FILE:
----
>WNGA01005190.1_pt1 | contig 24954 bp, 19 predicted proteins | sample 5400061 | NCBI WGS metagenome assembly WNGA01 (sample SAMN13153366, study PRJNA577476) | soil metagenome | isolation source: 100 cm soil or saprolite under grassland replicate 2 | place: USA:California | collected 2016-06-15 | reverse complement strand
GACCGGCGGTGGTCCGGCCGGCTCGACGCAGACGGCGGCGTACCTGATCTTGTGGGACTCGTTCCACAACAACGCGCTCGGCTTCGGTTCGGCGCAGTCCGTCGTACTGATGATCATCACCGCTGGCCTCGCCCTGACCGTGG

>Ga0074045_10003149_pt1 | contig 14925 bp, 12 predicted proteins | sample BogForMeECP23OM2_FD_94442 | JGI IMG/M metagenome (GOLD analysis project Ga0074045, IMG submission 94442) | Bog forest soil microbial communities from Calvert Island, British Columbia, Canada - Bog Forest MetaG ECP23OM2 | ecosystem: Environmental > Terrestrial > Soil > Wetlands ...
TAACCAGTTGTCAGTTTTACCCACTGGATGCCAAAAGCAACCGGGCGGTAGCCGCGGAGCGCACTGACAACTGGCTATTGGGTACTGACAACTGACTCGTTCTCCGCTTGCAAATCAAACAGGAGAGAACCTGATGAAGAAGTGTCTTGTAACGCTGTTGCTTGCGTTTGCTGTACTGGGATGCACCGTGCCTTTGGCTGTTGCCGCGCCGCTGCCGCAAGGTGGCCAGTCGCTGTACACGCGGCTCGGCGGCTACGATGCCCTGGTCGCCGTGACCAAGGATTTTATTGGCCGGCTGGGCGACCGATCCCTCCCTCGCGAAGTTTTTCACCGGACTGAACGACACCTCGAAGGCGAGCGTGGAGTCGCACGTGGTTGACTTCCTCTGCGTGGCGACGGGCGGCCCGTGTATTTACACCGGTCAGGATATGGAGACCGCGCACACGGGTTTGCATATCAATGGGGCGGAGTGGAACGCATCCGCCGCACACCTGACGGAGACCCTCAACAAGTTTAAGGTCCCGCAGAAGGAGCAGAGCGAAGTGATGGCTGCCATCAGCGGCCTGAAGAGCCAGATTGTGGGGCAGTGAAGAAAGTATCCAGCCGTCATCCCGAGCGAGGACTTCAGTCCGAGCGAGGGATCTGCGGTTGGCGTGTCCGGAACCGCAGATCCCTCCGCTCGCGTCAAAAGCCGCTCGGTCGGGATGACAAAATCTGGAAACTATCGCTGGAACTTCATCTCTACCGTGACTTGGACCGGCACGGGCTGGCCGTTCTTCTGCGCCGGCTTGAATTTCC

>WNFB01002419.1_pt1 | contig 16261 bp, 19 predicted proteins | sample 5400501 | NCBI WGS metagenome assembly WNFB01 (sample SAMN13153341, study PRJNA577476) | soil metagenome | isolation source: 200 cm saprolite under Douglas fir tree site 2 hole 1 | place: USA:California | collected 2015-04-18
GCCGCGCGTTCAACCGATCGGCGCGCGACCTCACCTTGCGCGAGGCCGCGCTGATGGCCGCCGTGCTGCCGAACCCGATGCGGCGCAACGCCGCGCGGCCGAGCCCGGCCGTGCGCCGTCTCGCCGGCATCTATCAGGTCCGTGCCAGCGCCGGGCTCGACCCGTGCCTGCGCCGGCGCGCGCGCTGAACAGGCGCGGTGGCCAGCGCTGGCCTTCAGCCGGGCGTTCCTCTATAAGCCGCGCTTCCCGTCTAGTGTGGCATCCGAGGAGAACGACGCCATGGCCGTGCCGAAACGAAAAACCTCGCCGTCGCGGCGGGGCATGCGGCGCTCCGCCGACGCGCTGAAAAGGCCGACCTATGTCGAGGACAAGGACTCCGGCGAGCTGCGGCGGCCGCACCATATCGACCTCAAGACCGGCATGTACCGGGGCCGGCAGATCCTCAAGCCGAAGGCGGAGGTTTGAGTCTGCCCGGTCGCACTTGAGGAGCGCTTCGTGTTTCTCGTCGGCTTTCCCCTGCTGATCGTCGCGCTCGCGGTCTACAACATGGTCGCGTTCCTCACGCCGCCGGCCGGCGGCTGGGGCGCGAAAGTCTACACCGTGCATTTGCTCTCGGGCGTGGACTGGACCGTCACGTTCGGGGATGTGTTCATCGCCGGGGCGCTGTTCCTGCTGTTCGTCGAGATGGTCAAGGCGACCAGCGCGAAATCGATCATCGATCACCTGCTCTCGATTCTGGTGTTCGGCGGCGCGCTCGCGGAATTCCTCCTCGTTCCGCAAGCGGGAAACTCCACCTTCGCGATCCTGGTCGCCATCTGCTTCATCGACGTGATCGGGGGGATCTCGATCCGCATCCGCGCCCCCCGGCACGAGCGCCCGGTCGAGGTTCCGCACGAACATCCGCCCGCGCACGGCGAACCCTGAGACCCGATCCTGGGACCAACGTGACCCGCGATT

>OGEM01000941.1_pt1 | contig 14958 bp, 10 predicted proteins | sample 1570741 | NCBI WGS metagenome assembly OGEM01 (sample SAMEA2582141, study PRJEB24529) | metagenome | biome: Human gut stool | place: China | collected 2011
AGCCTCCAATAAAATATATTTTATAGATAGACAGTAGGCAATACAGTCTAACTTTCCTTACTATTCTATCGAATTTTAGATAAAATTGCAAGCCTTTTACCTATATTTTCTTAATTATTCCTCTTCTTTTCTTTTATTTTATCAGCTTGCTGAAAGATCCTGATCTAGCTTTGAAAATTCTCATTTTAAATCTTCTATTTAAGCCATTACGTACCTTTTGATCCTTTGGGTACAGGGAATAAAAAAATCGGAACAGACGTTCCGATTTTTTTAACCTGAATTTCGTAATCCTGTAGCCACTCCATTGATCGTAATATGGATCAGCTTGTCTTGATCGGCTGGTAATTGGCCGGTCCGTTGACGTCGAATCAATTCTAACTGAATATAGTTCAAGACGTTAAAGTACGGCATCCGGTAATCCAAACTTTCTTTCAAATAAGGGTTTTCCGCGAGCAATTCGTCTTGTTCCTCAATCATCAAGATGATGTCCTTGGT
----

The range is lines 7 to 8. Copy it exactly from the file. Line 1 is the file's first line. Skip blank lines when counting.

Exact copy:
>OGEM01000941.1_pt1 | contig 14958 bp, 10 predicted proteins | sample 1570741 | NCBI WGS metagenome assembly OGEM01 (sample SAMEA2582141, study PRJEB24529) | metagenome | biome: Human gut stool | place: China | collected 2011
AGCCTCCAATAAAATATATTTTATAGATAGACAGTAGGCAATACAGTCTAACTTTCCTTACTATTCTATCGAATTTTAGATAAAATTGCAAGCCTTTTACCTATATTTTCTTAATTATTCCTCTTCTTTTCTTTTATTTTATCAGCTTGCTGAAAGATCCTGATCTAGCTTTGAAAATTCTCATTTTAAATCTTCTATTTAAGCCATTACGTACCTTTTGATCCTTTGGGTACAGGGAATAAAAAAATCGGAACAGACGTTCCGATTTTTTTAACCTGAATTTCGTAATCCTGTAGCCACTCCATTGATCGTAATATGGATCAGCTTGTCTTGATCGGCTGGTAATTGGCCGGTCCGTTGACGTCGAATCAATTCTAACTGAATATAGTTCAAGACGTTAAAGTACGGCATCCGGTAATCCAAACTTTCTTTCAAATAAGGGTTTTCCGCGAGCAATTCGTCTTGTTCCTCAATCATCAAGATGATGTCCTTGGT